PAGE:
A photo gallery and short story about our trip was published in Outside Online.
The he trip is going well after 45 days and over 300 nautical miles we have reached Sitka. Here we are re-supplying on spices, oil and sugar. After several weeks of fantastic weather we now have a pretty good storm moving through. Hopefully we can continue towards Goddard Hot Springs tomorrow.
We are leaving for our summer of subsistence sea kayaking in SE Alaska, until September (is the plan). Will start paddling in Haines, and paddle in the direction that seems to have the best catching and harvesting. Our fishing gear, shrimp pots, crab snares, etc. are ready to provide the catch as we collect edible berries, plants and mushrooms. A well stocked spice kit will help us prepare some delicious meals (we hope). A few pictures from last summers trip below. I will try to update this page if we stop in a small town.
Want to hear more about how it is going? We are planning to post several updates with Adventure Kayaker.
A male ruffed grouse kept me entertained in early May, as he called for females by beating his wings together. He had several favorite logs to stand on in my backyard. I like the pictures but they have busy backgrounds. For next year I will have to do some selective trimming in my yard to clean up the background as I now know where his favorite spot are.
Most people don’t head to the Arctic after a long winter, but I went kite skiing with my wife Nancy in the High Arctic of Alaska. We arrived in Kaktovik in beautiful weather, that was a balmy (-2ºF) to the locals, but cold to us.
The Arctic Ocean in April.
Whale bones protruding out of the snow.
Kite skiing outside town.
Soaking in a Hot Spring, water temperature at 104ºF (40ºC) and air temperature at -10ºF (-23ºC).
The Aurora danced over our campsites almost every night. The cold -25ªF (-30ºF), quickly drained both camera batteries and the heat in my fingers during night photography. Breathing on the camera would freeze my beard to the camera.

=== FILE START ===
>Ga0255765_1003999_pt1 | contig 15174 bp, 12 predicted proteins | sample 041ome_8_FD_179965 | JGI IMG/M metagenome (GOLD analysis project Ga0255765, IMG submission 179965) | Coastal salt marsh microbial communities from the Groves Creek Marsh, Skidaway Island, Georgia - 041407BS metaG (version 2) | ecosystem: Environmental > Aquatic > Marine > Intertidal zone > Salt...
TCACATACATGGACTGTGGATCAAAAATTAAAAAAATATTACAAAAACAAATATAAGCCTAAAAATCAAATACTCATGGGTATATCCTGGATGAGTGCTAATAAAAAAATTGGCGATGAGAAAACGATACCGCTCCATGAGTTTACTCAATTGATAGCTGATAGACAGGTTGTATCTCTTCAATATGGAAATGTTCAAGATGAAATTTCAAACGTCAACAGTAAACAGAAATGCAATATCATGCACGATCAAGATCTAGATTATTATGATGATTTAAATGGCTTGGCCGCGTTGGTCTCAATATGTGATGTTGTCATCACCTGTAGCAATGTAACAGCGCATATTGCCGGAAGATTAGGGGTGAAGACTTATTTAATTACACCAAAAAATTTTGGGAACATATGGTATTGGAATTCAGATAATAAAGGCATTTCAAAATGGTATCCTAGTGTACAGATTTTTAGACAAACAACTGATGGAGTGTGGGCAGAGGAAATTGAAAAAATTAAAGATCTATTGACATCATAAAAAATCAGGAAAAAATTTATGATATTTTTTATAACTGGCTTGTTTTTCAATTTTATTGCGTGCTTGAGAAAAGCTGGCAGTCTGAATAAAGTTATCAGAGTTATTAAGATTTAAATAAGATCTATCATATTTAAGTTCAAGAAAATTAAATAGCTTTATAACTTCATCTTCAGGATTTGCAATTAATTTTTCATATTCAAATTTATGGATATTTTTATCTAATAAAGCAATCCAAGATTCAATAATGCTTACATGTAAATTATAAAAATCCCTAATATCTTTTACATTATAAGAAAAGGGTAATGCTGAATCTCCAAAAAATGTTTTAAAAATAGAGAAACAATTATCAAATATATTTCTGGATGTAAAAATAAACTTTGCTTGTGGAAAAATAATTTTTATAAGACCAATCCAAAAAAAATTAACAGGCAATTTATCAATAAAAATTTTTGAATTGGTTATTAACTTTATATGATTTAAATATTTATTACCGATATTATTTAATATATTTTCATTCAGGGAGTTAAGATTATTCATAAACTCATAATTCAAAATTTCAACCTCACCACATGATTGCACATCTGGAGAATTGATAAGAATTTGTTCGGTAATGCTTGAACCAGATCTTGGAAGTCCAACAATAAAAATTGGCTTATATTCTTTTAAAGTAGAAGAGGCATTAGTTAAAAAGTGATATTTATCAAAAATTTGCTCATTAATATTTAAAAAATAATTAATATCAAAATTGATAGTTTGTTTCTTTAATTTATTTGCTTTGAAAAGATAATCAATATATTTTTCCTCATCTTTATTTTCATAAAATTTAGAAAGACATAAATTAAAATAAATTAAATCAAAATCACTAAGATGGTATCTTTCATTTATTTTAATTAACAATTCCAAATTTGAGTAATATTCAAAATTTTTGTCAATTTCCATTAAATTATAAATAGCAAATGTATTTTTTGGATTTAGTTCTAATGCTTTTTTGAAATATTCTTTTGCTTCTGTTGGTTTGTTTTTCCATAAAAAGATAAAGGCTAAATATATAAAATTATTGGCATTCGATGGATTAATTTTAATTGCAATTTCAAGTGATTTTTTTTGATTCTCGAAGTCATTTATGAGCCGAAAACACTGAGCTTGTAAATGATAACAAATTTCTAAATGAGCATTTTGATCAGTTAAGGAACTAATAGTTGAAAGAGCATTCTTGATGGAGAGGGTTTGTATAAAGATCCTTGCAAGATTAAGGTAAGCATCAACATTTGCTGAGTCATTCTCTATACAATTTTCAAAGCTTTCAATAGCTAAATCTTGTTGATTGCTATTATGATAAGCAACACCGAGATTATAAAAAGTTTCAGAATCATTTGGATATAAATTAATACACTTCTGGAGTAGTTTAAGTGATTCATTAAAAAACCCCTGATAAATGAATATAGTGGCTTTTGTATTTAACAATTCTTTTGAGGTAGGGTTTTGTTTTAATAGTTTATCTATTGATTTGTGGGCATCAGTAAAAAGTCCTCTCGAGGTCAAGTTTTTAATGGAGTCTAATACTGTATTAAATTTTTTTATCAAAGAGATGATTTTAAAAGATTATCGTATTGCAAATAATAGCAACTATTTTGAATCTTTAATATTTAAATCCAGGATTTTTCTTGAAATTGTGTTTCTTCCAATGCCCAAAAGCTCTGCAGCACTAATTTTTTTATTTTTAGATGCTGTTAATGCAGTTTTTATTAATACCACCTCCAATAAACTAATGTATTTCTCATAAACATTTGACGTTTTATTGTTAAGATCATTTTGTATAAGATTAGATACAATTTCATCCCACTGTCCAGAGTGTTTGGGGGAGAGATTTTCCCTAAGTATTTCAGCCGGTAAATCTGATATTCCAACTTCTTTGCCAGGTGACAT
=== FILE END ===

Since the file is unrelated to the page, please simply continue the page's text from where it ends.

The light quality was often amazing for photography with amazing blue tones. I found it was best captured by setting the cameras white balance to Daylight. I often shoot in Auto White Balance and have found that it works well for most subjects excepts in unusual light situations such as winter twilight in the Arctic.
We had no wind in the Brooks Range or in the foothills, so we spent the first few days slowly dragging our sleds back towards Kaktovik.
Finally Kite skiing on the Coastal Plain!
Of course we also had long periods of what we fondly call Kite-Waiting. In other words waiting for the wind to start blowing again.
With the possibility of Polar Bears on the Coastal Plain we experimented with winter Bear Camping practices. We strived to cook away from our campsite despite the cold and used an electric Bear fence.
Nancy catching a few turns off a pressure ridge on the Arctic Ocean.
We found our first Polar Bear track on the sea ice just outside Kaktovik.
This Panoramic winter image of the Chilkat River, won the Landscape category of the prestigious AlaskaWild2014 competition.
It will be on display and touring Alaska for the coming year. Came and see it at the opening during First Friday in Anchorage on April 4’th at Dorolia’s, 510 W Tudor Rd. Ste 7.